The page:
October seemingly arrived 50 days early yesterday as 60-degree temperatures and a steady, all-day downpour capped a cold, wet and dreary weekend.
By yesterday evening, National Airport had measured an inch of rain for the day, bringing the weekend total to more than two inches. Temperatures never exceeded 64 degrees - more than 30 degrees below the blisteringly hot weather of last week.
The reason: a cold front blew into town from the west on Saturday and shoved out to sea a warm Bermuda air mass that had hovered over the area for nearly a month.
The reward: forecasters say today should be dry and pleasantly warm, with temperatures no higher than the low 80s. But by mid-week, the hot August weather Washingtonians know so well should be back.
The rain and accompanying winds felled two trees on the George Washington Parkway south of Alexandria, flooded parts of Beach Drive in Rock Creek Park in the District of Columbia, and caused postponement of the Yankees-Orioles baseball double-header in Baltimore.
But the weather did not stop some tourists who braved their way through the rain to area attractions. National Park Service employe Maureen Johnson said a handful of tourists were waiting when the Washington Monument opened at 8 a.m. yesterday morning, and a steady stream - as steady as the rain - continued through the day.
"This is our first time in Washington and we just didn't want to miss this," said Murphy Hastings of Winston-Salem, N.C., who stood shivering in line with her husband and two sons. The family had driven up for the day from Williamsburg, where they left their jackets.
"We'll go to the Lincoln Memorial after this, and then the Smithsonian where we'll spend the rest of the day trying to keep warm."
For area residents, the storm proved less of an adventure and more of an inconvenience. Virginia Electric and Power Co. reported about 1,000 families were cut off from electricity for about an hour in the Fairlington section of Alexandria yesterday morning after water damaged a power switch.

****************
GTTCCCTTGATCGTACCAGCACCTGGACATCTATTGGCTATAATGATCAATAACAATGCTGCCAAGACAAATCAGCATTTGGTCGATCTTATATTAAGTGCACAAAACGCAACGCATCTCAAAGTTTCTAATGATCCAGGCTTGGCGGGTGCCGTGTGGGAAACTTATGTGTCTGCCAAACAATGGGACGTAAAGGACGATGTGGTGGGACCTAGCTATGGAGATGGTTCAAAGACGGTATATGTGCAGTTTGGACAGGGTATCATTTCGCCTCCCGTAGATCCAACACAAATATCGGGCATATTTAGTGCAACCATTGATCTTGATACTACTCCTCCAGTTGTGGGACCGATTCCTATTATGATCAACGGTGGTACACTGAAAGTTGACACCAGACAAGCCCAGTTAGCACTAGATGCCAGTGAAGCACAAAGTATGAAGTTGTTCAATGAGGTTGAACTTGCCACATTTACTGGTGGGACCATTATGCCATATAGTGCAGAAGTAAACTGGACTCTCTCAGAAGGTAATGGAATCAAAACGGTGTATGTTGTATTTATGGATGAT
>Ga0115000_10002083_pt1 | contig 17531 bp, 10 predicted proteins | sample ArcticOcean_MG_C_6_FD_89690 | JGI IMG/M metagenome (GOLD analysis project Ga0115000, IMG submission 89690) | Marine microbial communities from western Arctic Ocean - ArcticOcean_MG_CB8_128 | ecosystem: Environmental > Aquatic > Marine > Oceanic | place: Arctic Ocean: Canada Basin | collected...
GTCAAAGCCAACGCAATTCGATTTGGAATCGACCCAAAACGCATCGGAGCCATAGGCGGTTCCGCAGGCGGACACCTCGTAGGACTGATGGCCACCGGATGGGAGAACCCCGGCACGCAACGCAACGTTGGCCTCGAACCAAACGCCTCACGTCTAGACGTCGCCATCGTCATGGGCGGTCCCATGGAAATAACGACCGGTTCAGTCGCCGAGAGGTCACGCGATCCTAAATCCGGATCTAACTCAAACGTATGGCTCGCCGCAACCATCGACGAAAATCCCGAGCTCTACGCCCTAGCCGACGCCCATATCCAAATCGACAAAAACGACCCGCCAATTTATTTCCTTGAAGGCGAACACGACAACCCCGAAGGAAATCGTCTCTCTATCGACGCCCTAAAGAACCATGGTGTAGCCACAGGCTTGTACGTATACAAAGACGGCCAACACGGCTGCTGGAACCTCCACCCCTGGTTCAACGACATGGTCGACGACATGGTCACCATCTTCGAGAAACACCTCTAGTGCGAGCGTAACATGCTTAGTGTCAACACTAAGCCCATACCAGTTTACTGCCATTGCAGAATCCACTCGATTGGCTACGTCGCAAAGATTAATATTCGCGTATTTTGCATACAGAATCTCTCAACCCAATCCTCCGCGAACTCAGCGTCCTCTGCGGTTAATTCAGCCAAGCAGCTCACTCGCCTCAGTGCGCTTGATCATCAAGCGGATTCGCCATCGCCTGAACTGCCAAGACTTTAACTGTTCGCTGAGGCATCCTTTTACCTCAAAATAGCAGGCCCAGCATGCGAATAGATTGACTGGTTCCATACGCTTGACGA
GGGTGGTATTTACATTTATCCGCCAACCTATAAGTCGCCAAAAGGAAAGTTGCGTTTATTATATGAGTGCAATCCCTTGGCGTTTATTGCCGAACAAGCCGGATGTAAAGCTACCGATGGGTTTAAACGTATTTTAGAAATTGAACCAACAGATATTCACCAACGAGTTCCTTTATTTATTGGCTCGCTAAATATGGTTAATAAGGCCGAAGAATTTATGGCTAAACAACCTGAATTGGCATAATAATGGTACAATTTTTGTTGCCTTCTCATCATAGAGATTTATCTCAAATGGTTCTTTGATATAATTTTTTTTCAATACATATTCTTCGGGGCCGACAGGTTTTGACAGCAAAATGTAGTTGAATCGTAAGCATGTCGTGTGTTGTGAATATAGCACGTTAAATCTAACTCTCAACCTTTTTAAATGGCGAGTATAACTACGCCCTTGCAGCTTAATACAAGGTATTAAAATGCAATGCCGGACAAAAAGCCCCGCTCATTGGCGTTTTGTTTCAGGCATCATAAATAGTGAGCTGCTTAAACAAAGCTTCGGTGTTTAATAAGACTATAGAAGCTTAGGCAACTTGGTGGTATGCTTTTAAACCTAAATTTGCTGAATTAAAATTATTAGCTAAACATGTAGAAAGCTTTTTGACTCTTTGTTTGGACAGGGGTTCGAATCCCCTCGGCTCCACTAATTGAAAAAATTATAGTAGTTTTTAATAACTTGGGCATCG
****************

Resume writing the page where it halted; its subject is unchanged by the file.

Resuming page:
More than 150 familes were without power for at least 24 hours beginning 6 p.m. Saturday when water flooded a basement boiler and transformer room at the National Capitol housing project off Ridge Road SE. As of yesterday evening, firemen were still attempting to clear the basement of water, which at one point reached almost 10 feet.
"I bought $60.80 worth of food yesterday for my family," said Carolyn Belton, a legal secretary who lives in the project. "You can forget about most of it now - it's bad."
Drivers returning from Ocean City yesterday also found themselves cursing the rain. Police said by mid-afternoon thousands of cars leaving the popular resort were moving at a snail's pace west along Rte. 50. CAPTION: Picture 1, Family crossing Constitution Avenue found rain as much of a distraction as traffic. By James A. Parcell - The Washington Post; Picture 2, Umbrella-sharing requires coordination, couple near the Monument discovered.; Picture 3, Like other area residents, Patricia Reidy found rain to be an inconvenience. Photos by James A. Parcell - The Washington Post